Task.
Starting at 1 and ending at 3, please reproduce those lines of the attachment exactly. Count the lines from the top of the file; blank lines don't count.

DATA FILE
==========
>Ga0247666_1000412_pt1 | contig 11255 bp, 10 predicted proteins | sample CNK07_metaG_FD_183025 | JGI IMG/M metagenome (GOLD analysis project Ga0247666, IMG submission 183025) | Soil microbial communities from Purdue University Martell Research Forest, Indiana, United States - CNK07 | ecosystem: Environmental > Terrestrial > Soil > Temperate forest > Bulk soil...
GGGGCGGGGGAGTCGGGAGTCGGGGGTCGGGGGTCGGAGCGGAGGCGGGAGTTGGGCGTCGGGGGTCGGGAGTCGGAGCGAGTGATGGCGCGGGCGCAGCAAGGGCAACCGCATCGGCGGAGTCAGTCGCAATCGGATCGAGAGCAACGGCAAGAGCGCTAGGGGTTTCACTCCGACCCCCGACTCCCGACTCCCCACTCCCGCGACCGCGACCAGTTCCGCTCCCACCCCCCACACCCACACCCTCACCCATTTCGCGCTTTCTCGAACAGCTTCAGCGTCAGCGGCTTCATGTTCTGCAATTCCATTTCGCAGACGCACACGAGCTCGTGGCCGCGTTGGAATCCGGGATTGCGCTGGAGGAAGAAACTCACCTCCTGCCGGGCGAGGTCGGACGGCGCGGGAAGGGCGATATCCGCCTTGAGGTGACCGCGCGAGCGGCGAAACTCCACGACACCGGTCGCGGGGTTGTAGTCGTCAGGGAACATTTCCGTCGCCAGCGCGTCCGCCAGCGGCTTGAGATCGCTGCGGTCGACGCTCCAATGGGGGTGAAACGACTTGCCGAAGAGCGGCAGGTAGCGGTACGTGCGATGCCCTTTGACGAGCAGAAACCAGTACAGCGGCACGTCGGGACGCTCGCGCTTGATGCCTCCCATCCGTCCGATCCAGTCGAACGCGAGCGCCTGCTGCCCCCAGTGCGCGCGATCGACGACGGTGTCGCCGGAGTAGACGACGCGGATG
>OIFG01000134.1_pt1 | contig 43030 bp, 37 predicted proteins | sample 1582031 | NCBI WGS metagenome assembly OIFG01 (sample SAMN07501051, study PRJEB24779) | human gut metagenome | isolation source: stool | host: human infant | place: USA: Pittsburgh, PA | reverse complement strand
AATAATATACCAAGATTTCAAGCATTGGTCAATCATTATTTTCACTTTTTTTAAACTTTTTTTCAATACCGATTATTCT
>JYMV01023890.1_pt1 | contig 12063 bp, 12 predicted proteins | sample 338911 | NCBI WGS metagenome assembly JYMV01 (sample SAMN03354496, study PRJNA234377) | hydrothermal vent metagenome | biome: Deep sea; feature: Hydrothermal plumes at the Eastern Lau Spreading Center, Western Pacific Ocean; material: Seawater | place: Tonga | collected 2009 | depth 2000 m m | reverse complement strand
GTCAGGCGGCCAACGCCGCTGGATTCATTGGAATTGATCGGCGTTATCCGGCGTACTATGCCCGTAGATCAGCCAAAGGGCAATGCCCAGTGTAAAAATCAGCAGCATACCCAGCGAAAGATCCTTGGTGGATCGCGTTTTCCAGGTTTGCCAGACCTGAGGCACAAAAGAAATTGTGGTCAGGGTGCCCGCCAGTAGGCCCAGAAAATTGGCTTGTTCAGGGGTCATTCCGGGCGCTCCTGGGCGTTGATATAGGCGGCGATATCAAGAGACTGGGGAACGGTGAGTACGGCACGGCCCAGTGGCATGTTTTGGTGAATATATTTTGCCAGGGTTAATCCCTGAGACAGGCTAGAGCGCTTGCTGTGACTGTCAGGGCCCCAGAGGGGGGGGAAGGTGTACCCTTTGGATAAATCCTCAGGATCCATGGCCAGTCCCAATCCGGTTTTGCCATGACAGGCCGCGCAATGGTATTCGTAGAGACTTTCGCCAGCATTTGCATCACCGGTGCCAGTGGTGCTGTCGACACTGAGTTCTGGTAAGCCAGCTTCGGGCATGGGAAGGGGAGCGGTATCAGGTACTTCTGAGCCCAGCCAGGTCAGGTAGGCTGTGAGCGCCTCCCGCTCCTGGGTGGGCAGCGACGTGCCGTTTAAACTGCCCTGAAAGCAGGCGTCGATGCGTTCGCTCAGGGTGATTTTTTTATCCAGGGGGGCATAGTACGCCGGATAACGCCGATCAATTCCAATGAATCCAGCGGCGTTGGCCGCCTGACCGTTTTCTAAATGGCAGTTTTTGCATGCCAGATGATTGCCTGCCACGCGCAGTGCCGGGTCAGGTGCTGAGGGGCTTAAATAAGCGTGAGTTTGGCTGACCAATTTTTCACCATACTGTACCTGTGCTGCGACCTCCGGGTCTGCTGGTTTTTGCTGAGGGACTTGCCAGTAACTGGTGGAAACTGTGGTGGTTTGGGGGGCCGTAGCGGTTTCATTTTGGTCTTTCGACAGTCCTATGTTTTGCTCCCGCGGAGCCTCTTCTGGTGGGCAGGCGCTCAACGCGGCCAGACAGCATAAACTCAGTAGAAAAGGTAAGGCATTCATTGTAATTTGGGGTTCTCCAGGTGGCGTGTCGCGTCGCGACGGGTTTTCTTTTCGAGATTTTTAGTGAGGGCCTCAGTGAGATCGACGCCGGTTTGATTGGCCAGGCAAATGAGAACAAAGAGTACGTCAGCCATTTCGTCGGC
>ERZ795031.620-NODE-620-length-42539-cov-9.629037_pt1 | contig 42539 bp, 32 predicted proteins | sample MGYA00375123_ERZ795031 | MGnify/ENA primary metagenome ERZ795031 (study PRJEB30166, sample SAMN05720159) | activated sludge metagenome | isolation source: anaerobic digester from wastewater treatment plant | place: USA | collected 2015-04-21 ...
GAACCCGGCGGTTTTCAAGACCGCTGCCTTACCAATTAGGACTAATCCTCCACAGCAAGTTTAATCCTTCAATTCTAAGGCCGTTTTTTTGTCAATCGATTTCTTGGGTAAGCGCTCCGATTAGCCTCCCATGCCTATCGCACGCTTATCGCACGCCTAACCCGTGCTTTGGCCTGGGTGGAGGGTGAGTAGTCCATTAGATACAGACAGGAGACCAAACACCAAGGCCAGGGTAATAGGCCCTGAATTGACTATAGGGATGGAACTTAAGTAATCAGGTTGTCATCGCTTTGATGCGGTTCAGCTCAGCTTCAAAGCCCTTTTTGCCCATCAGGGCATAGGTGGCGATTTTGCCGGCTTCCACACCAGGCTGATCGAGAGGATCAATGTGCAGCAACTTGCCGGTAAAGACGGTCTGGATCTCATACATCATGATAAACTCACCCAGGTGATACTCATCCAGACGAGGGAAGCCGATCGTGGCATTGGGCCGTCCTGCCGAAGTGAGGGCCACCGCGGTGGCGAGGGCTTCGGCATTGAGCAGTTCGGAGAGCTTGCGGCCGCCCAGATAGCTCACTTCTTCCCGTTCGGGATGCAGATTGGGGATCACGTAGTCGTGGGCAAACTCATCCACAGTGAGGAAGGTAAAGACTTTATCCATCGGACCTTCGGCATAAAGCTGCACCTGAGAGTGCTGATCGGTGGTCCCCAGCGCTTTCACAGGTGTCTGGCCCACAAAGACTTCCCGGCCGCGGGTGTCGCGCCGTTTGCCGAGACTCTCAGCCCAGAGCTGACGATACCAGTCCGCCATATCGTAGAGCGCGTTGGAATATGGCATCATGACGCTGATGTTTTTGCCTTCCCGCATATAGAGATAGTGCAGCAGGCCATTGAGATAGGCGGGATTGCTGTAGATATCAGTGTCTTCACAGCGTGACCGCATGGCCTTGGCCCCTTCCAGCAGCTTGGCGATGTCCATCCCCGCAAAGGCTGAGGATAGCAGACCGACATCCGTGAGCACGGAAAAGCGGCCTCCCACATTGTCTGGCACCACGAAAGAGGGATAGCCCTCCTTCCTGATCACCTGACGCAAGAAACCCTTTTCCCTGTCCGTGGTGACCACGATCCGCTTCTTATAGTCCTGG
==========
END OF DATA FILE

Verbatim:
>Ga0247666_1000412_pt1 | contig 11255 bp, 10 predicted proteins | sample CNK07_metaG_FD_183025 | JGI IMG/M metagenome (GOLD analysis project Ga0247666, IMG submission 183025) | Soil microbial communities from Purdue University Martell Research Forest, Indiana, United States - CNK07 | ecosystem: Environmental > Terrestrial > Soil > Temperate forest > Bulk soil...
GGGGCGGGGGAGTCGGGAGTCGGGGGTCGGGGGTCGGAGCGGAGGCGGGAGTTGGGCGTCGGGGGTCGGGAGTCGGAGCGAGTGATGGCGCGGGCGCAGCAAGGGCAACCGCATCGGCGGAGTCAGTCGCAATCGGATCGAGAGCAACGGCAAGAGCGCTAGGGGTTTCACTCCGACCCCCGACTCCCGACTCCCCACTCCCGCGACCGCGACCAGTTCCGCTCCCACCCCCCACACCCACACCCTCACCCATTTCGCGCTTTCTCGAACAGCTTCAGCGTCAGCGGCTTCATGTTCTGCAATTCCATTTCGCAGACGCACACGAGCTCGTGGCCGCGTTGGAATCCGGGATTGCGCTGGAGGAAGAAACTCACCTCCTGCCGGGCGAGGTCGGACGGCGCGGGAAGGGCGATATCCGCCTTGAGGTGACCGCGCGAGCGGCGAAACTCCACGACACCGGTCGCGGGGTTGTAGTCGTCAGGGAACATTTCCGTCGCCAGCGCGTCCGCCAGCGGCTTGAGATCGCTGCGGTCGACGCTCCAATGGGGGTGAAACGACTTGCCGAAGAGCGGCAGGTAGCGGTACGTGCGATGCCCTTTGACGAGCAGAAACCAGTACAGCGGCACGTCGGGACGCTCGCGCTTGATGCCTCCCATCCGTCCGATCCAGTCGAACGCGAGCGCCTGCTGCCCCCAGTGCGCGCGATCGACGACGGTGTCGCCGGAGTAGACGACGCGGATG
>OIFG01000134.1_pt1 | contig 43030 bp, 37 predicted proteins | sample 1582031 | NCBI WGS metagenome assembly OIFG01 (sample SAMN07501051, study PRJEB24779) | human gut metagenome | isolation source: stool | host: human infant | place: USA: Pittsburgh, PA | reverse complement strand